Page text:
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Worker Well-Being In The 21st Century: Addressing The Psychosocial Context Of Work, Barbara Fick Aug 2009

Worker Well-Being In The 21st Century: Addressing The Psychosocial Context Of Work, Barbara Fick

Journal Articles

The world of work has undergone significant change since the days when nation-states first began addressing the issue of worker well-being. Early legal responses (such as worker compensation laws and health and safety regulations) focused on the physical environmental hazards to which workers were subjected, e.g. unsafe machinery or exposure to toxic chemicals. The transformation in the nature of work to a service-oriented economy has led many to rethink the types of hazards to which workers are exposed. Recent research has focused on the psychological and social environment in the workplace and how that may contribute to undermining worker health. …


Not Just Collective Bargaining: The Role Of Trade Unions In Creating And Maintaining A Democratic Society, Barbara Fick Jun 2009

Not Just Collective Bargaining: The Role Of Trade Unions In Creating And Maintaining A Democratic Society, Barbara Fick

Journal Articles

This essay addresses the historical and contemporary roles which trade unions have played in creating conditions necessary for democracy to flourish. Their effectiveness in fulfilling these roles is due in large measure to the organizational characteristics which make trade unions the archetypal civil society organization: democratic representation, demographic representation, financial independence, breadth of concerns and placement within society. This essay explores these aspects of the trade union movement and suggests that advocates for democracy have cause for concern in the absence of a vibrant, and independent, domestic trade union movement.


The Appropriations Power And Sovereign Immunity,, Jay Tidmarsh, Paul F. Figley May 2009

The Appropriations Power And Sovereign Immunity,, Jay Tidmarsh, Paul F. Figley

Journal Articles

Discussions of sovereign immunity assume that the Constitution contains no explicit text regarding sovereign immunity. As a result, arguments about the existence-or nonexistence-of sovereign immunity begin with the English and American common-law doctrines. Exploring political, fiscal, and legal developments in England and the American colonies in the seventeenth and eighteenth centuries, this Article shows that focusing on common-law developments is misguided. The common-law approach to sovereign immunity ended in the early 1700s. The Bankers' Case (1690- 1700), which is often regarded as the first modern common-law treatment of sovereign immunity, is in fact the last in the line of English …


The Securities Laws And The Mechanics Of Legal Change, Barry Cushman Jan 2009

The Securities Laws And The Mechanics Of Legal Change, Barry Cushman

Journal Articles

This essay, prepared for the Virginia Law Review symposium marking the 75th anniversary of the Securities Exchange Commission, explores the mechanisms through which the Roosevelt Administration secured the Supreme Court's approval of various features of the New Deal's securities law program.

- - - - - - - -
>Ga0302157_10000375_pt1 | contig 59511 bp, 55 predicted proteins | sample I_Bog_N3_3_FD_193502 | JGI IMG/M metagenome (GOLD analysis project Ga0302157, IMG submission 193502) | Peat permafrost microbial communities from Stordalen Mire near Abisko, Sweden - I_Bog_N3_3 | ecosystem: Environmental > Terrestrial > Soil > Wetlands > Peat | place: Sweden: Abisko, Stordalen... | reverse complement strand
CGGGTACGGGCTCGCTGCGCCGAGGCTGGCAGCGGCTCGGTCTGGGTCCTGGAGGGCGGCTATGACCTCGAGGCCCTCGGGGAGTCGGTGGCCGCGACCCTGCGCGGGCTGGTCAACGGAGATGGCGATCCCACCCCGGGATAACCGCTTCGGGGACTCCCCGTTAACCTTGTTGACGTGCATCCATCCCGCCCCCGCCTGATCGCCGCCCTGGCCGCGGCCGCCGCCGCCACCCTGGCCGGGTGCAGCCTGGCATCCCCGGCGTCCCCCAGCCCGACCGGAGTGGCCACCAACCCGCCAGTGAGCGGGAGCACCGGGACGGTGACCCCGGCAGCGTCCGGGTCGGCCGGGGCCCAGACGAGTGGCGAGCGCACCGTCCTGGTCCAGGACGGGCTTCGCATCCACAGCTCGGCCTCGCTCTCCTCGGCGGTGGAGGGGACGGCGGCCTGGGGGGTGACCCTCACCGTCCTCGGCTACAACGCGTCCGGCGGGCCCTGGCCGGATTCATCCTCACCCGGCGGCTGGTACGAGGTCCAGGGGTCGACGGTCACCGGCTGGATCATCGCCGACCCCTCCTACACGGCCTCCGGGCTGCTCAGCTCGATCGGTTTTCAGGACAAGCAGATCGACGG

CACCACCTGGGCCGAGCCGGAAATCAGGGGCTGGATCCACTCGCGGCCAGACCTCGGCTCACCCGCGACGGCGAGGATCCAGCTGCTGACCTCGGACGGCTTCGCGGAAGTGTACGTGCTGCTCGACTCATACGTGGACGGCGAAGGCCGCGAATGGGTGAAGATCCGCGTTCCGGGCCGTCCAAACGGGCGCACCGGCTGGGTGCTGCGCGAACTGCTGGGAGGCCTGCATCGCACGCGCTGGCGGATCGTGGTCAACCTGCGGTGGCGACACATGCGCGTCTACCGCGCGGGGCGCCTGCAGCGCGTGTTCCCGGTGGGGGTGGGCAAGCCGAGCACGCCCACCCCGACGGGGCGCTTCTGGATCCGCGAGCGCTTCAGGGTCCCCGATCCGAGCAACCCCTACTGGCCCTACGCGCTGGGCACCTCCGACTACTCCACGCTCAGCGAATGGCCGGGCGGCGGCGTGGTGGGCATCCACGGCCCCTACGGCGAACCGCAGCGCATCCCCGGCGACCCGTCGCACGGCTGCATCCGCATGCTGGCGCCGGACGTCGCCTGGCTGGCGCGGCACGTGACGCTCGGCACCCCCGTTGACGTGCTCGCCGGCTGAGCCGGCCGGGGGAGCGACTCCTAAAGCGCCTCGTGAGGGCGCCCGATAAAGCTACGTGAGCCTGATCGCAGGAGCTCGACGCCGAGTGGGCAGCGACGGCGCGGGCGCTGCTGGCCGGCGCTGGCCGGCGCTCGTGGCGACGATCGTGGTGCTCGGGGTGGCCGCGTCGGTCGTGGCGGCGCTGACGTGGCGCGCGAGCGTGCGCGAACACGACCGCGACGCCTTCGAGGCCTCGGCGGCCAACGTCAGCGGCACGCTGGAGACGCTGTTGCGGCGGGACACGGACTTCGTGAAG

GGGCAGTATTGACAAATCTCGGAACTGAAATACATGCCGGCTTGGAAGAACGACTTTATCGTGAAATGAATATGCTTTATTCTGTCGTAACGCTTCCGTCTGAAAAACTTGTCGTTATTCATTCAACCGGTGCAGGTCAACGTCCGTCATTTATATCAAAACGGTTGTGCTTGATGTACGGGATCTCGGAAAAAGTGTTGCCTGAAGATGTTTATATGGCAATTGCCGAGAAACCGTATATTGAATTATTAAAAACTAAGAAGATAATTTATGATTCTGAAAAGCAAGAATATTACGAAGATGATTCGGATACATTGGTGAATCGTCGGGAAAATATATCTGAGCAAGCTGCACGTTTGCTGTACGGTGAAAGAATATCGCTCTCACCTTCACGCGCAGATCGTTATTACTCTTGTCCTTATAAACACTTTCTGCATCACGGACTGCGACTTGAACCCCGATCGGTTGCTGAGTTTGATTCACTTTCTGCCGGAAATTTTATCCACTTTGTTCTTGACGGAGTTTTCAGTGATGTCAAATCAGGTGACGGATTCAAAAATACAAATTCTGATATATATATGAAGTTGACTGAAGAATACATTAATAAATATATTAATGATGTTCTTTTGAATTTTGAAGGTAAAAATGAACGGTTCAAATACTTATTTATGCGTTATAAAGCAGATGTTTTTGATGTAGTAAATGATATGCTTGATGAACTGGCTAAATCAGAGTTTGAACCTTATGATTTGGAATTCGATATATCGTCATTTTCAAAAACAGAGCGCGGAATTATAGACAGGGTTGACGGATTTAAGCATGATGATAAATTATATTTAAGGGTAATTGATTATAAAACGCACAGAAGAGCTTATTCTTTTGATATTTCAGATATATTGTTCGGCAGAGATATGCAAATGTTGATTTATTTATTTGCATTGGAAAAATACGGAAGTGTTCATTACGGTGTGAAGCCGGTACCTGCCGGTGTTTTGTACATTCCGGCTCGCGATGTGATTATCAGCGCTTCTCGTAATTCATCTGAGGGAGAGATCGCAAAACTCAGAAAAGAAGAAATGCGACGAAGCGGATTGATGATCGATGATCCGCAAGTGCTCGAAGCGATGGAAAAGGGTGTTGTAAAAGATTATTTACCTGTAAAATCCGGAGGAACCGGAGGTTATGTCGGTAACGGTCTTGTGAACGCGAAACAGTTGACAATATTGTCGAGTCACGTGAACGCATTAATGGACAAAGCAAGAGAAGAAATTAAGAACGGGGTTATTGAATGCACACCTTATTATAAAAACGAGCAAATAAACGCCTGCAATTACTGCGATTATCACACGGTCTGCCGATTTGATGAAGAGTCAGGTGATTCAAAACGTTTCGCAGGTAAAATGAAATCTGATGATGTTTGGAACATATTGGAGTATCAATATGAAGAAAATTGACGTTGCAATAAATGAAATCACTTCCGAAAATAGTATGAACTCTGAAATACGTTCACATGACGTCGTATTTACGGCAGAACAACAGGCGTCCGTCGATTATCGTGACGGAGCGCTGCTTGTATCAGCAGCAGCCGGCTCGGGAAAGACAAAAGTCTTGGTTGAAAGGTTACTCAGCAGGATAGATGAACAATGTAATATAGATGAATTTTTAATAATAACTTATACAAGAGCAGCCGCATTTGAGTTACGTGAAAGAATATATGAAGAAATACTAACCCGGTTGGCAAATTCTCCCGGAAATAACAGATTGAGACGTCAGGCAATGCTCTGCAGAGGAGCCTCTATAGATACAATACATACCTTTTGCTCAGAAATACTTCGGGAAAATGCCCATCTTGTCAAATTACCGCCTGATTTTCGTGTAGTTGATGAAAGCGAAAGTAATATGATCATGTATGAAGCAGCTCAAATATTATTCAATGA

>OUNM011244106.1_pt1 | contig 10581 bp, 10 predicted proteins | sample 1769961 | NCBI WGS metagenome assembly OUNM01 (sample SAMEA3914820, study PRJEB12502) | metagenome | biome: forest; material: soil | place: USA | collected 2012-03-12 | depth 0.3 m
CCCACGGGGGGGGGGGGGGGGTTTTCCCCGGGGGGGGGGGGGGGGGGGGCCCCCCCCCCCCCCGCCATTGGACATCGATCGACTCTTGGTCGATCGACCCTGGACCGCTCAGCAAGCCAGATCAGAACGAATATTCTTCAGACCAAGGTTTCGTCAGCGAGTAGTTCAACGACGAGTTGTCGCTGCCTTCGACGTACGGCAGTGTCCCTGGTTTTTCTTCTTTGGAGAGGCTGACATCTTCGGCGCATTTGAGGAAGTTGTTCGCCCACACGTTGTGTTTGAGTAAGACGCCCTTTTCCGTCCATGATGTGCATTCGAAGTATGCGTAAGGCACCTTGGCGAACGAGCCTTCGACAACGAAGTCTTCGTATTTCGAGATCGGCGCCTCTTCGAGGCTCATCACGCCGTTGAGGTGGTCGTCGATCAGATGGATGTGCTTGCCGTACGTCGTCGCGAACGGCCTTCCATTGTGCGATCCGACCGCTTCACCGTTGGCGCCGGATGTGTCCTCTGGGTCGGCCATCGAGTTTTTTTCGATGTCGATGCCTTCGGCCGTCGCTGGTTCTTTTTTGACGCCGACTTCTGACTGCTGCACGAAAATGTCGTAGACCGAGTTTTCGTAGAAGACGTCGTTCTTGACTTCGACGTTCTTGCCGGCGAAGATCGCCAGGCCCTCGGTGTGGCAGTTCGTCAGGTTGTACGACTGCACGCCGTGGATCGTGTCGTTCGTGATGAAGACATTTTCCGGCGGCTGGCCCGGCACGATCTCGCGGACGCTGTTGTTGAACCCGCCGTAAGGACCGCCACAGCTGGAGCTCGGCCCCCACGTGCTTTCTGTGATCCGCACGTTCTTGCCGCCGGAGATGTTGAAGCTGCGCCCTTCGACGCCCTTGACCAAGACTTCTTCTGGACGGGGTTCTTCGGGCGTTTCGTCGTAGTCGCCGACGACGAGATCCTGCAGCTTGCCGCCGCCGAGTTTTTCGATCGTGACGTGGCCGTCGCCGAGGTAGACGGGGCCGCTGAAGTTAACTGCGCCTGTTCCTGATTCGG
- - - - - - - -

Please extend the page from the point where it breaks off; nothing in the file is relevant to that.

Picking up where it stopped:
The Nobel Effect, Roger P. Alford Jan 2009

The Nobel Effect, Roger P. Alford

Journal Articles

For the first time in scholarly literature, this article traces the history of modern international law from the perspective of the constructivist theory of international relations. Constructivism is one of the leadings schools of thought in international relations today. This theory posits that state preferences emerge from social construction and that state interests are evolving rather than fixed. Constructivism further argues that international norms have a life cycle composed of three stages: norm emergence, norm acceptance (or "norm cascades"), and norm internalization. As such, constructivism treats international law as a dynamic process in which "norm entrepreneurs" interact with state actors …


Religious Freedom, Church Autonomy, And Constitutionalism, Richard W. Garnett Jan 2009

Religious Freedom, Church Autonomy, And Constitutionalism, Richard W. Garnett

Journal Articles

Our topic at this symposium is "religion, the state, and constitutionalism"-not "the Constitution," or "the First Amendment," but "constitutionalism." Countless conferences, cases, books, and articles have wrestled with one version or another of the question, "how does our Constitution, with its First Amendment and its religion clauses, promote, protect, or perhaps restrain religion?" We are considering, it seems to me, a question that is different, and that is different in interesting and important ways: What are connections between religion and religious freedom, on the one hand, and constitutionalism, on the other?


Standing, Spending, And Separation: How The No-Establishment Rule Does (And Does Not) Protect Conscience, Richard W. Garnett Jan 2009

Standing, Spending, And Separation: How The No-Establishment Rule Does (And Does Not) Protect Conscience, Richard W. Garnett

Journal Articles

The First Amendment’s “Establishment Clause” is widely thought to protect “conscience.” Does it? If so, how? It is proposed in this paper that the no-establishment rule does indeed promote and protect religious liberty, and does safeguard conscience, but not (or, at least, not only) in the way most people think it does, namely, by sparing those who object from the asserted injury to their conscience caused by public funding of religious activity.

The Supreme Court’s decision in Hein v. Freedom from Religion Foundation - a case in which the Justices limited taxpayer standing to bring Establishment Clause claims - reminds …


Religious Liberties: The International Religious Freedom Act, Richard W. Garnett, Thomas F. Farr, T. Jeremy Gunn, William L. Saunders Jan 2009

Religious Liberties: The International Religious Freedom Act, Richard W. Garnett, Thomas F. Farr, T. Jeremy Gunn, William L. Saunders

Journal Articles